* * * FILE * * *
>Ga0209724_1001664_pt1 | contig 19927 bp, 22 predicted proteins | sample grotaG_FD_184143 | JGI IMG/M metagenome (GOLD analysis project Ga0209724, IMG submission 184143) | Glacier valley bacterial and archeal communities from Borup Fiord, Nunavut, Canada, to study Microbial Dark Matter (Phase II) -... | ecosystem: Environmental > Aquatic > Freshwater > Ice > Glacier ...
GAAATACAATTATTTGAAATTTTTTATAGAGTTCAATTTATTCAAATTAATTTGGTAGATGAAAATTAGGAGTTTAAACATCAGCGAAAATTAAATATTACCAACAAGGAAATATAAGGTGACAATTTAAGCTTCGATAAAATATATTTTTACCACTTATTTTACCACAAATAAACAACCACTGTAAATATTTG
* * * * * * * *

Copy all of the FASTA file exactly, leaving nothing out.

>Ga0209724_1001664_pt1 | contig 19927 bp, 22 predicted proteins | sample grotaG_FD_184143 | JGI IMG/M metagenome (GOLD analysis project Ga0209724, IMG submission 184143) | Glacier valley bacterial and archeal communities from Borup Fiord, Nunavut, Canada, to study Microbial Dark Matter (Phase II) -... | ecosystem: Environmental > Aquatic > Freshwater > Ice > Glacier ...
GAAATACAATTATTTGAAATTTTTTATAGAGTTCAATTTATTCAAATTAATTTGGTAGATGAAAATTAGGAGTTTAAACATCAGCGAAAATTAAATATTACCAACAAGGAAATATAAGGTGACAATTTAAGCTTCGATAAAATATATTTTTACCACTTATTTTACCACAAATAAACAACCACTGTAAATATTTG